Based on the web series by Alan Tudyk, Con Man: The Game (Free) is a freemium building game with the unique theme of building and running a comic convention. Players start out with a tiny con without many fans or exhibits and slowly build up the ability to hire VIPs, build better facilities and sell bigger and better merchandise. Eventually, players also unlock themed exhibits for fans of specific genres (such as fantasy or horror). I took on the challenge of building my own con for over a month, checking in a few times a day without the assistance of purchasing any premium currency. While the theming certainly gives it a leg up on other builder games, I was not impressed with the relative progress players of the game when measured against its mechanics.
Gameplay and Freemium Mechanics
As a freemium builder, one can imagine that timers and premium currency are the name of the game for Con Man and the game certainly has its share of both. Players have to wait for exhibits to sell goods (earning currency and experience) and there’re plenty of timers when it comes to actually building new exhibits. Otherwise, the basic game is very familiar and basic: earn cash to build new exhibits which generate more cash while earning experience to level up which unlocks newer and better exhibits to build. Eventually you unlock the ability to hire VIPs to improve various aspects of your convention. Unfortunately, they all cost premium currency to work, which really sucks.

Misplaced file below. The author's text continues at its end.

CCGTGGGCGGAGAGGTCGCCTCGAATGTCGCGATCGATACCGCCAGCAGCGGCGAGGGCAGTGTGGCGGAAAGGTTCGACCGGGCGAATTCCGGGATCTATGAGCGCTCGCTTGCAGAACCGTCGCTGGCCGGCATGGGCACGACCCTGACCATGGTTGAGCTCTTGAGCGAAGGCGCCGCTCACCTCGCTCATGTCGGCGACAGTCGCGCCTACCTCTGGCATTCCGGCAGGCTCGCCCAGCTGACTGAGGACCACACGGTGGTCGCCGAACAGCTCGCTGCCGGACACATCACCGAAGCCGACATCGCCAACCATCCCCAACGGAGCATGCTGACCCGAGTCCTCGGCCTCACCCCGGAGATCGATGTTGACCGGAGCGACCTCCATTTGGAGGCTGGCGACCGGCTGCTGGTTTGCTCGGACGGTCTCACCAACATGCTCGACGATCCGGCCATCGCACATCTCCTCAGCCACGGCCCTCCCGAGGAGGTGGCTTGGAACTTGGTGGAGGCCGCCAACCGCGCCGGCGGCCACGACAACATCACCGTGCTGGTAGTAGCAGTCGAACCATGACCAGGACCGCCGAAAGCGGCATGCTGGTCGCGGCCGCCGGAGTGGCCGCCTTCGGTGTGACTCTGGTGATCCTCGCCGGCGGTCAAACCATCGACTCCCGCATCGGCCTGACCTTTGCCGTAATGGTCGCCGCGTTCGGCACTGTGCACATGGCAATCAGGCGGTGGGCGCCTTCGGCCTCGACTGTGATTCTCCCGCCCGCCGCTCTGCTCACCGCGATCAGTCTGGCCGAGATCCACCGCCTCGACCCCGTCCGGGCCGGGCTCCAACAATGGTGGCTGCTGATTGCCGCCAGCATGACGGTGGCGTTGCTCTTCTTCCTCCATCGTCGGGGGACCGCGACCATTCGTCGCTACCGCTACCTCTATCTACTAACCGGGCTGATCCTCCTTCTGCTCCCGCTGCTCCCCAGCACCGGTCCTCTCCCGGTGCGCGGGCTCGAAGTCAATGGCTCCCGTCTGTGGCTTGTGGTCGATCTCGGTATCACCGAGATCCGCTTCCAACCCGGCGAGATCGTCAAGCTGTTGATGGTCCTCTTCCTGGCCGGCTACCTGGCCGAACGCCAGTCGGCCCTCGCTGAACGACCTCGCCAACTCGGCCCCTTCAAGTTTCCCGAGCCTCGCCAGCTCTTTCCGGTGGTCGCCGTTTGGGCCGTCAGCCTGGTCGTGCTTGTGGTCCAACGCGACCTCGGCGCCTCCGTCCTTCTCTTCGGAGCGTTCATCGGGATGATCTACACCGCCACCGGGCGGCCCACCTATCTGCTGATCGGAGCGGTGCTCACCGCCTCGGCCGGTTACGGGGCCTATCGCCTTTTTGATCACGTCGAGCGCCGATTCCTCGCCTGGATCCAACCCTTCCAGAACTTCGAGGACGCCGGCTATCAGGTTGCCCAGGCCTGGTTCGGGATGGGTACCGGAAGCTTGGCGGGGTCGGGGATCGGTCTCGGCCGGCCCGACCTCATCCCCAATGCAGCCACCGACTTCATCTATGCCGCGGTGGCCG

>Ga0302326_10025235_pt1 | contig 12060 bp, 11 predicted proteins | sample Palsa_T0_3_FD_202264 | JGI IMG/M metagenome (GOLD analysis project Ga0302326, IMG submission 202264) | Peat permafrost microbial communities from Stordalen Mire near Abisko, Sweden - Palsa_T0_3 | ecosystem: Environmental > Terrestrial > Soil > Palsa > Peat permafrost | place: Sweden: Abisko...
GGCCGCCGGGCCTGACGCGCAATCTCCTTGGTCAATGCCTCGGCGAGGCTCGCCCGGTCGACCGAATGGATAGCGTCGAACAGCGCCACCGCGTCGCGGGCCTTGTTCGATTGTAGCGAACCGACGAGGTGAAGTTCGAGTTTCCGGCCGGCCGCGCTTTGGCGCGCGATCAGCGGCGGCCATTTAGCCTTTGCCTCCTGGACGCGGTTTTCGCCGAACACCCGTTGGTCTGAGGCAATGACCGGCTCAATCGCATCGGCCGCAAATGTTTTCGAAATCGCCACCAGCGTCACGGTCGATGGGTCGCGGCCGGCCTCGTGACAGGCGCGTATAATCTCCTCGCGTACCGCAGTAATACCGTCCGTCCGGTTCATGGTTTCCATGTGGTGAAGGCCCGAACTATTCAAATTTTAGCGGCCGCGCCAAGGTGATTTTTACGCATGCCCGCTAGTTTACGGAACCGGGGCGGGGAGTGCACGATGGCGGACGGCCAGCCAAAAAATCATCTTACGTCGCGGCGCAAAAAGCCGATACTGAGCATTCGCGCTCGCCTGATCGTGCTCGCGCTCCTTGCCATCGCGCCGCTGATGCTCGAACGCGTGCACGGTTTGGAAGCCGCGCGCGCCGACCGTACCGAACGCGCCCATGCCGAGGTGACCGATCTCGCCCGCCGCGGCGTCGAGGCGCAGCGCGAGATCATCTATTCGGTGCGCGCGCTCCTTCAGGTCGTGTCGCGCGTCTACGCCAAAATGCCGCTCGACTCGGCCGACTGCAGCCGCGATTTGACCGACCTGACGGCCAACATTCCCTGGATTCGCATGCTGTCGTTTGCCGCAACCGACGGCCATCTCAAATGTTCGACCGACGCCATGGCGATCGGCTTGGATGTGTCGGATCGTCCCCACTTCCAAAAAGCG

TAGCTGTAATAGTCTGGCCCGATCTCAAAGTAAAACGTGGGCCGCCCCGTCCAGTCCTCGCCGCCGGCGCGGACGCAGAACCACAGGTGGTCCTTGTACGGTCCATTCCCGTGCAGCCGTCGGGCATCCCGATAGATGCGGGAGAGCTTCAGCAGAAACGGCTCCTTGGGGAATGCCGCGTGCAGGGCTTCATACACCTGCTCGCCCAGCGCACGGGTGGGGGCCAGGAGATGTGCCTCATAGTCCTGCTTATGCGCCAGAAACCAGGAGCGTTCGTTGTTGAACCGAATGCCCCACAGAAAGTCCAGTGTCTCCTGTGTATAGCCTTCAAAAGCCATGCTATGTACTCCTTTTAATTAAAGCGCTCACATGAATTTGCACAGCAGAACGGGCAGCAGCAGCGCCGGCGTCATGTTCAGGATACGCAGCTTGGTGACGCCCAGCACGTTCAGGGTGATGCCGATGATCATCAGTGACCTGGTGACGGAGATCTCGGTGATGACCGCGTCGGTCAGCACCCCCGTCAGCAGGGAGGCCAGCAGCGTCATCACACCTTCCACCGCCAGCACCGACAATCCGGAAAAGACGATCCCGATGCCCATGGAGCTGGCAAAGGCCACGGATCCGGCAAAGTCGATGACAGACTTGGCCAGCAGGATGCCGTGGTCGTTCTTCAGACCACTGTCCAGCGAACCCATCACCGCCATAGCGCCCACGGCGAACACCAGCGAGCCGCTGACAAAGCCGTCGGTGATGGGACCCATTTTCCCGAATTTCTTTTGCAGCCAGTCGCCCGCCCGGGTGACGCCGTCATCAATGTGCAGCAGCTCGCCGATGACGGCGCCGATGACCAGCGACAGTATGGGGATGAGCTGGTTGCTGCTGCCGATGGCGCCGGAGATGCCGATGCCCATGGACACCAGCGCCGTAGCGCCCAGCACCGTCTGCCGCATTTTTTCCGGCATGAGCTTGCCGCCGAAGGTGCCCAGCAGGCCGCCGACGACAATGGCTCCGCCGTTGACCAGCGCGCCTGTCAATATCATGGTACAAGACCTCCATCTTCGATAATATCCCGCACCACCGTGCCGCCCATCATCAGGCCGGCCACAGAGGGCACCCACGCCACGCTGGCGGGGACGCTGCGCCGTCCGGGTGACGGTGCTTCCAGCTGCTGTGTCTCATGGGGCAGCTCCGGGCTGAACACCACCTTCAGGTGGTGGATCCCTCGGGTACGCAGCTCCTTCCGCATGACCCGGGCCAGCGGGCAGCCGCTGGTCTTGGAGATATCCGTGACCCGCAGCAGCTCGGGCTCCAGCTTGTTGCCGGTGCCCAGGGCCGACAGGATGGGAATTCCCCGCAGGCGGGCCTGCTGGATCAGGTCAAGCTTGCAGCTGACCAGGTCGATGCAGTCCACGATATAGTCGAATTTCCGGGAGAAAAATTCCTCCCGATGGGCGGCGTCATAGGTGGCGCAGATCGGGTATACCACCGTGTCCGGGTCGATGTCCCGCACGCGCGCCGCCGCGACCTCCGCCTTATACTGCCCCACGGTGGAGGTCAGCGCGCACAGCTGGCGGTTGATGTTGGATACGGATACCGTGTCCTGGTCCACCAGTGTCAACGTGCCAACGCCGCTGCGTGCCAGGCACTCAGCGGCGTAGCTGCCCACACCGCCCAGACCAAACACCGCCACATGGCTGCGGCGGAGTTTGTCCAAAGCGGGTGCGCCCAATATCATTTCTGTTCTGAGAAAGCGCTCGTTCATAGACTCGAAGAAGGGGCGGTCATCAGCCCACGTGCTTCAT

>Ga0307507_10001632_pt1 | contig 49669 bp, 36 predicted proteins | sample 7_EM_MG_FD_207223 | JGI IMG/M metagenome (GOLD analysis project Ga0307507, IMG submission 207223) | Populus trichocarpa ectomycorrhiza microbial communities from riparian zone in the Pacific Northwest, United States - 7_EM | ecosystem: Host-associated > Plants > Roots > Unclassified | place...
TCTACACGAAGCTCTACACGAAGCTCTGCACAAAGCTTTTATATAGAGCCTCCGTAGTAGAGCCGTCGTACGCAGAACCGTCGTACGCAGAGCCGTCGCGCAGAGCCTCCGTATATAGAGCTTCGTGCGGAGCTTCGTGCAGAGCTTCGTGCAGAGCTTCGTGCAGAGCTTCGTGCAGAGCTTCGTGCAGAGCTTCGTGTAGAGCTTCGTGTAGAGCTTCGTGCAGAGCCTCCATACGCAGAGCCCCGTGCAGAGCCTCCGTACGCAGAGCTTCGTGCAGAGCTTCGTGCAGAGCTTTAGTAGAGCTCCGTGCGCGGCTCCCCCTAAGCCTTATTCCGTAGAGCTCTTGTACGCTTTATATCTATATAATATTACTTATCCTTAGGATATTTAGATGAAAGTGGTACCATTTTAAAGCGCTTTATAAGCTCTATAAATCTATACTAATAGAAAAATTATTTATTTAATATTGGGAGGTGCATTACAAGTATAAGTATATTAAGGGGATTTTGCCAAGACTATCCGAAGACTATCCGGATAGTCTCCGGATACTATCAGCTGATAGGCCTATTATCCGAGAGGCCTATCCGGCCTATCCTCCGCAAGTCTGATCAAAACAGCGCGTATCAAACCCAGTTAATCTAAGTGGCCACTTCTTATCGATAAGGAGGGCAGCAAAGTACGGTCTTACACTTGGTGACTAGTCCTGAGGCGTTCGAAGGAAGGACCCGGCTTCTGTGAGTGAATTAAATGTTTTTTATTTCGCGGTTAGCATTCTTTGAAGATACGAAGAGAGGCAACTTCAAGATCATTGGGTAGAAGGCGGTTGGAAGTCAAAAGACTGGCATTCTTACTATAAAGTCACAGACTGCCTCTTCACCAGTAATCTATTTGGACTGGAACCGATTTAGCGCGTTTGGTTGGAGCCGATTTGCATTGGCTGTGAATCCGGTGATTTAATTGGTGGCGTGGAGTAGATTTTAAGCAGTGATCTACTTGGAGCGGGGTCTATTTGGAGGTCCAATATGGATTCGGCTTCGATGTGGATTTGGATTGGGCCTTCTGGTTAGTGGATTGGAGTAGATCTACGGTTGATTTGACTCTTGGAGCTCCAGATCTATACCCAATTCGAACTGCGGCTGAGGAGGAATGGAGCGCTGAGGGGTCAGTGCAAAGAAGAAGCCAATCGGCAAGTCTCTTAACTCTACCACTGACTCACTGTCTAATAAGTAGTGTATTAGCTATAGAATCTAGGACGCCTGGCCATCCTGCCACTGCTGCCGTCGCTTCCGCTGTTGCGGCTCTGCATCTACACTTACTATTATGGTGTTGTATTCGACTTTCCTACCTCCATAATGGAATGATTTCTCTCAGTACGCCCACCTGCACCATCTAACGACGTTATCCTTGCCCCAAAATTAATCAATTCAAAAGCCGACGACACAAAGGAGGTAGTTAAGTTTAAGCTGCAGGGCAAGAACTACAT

In addition to the basic timers there are also facilities timers that require you to have hired staff to deal with them. For example, taking out the trash requires janitorial services, which requires staff. Making sure you have enough staff on hand to take care of a variety of duties (which all have their own timers) is an interesting twist, and later levels unlock different types of facilities that require more staff, but in the end is just more timers.
There are some cool differences with Con Man: The Game worth talking about. The primary one is the game’s battle system, which has the player taking on aliens attacking the convention (which apparently are from the web series itself). When an alien starts attacking, tapping on the baddie initiates a battle, which has you pitting the player’s super fans against the aliens. The battles themselves are ATB-style, with active defending and collection of fan power (which powers super moves) as well as health. Winning a battle makes your visitors happy and offers decent rewards. The aforementioned super fans are earned by acquiring their fan pins, which are earned by opening Con Bags, which come in normal and premium varieties. Normal Con Bags are rewarded every few hours and serve as a decent bump to experience and currency during the day.
Meanwhile, all of the above is done with the primary purpose of keeping your fans happy. Happy fans visit more exhibits, buy more stuff and keep the freemium machine churning. If you don’t take out the trash timely, fans get upset. Place an exhibit too close to the exit? Angry fans. Not enough restrooms? Angry and dirty fans. Don’t win against the aliens? Super angry fans. True to real life, it’s pretty tough to keep the fans happy, but at least in Con Man, you get a reward for keeping them satisfied.
Play through and Guide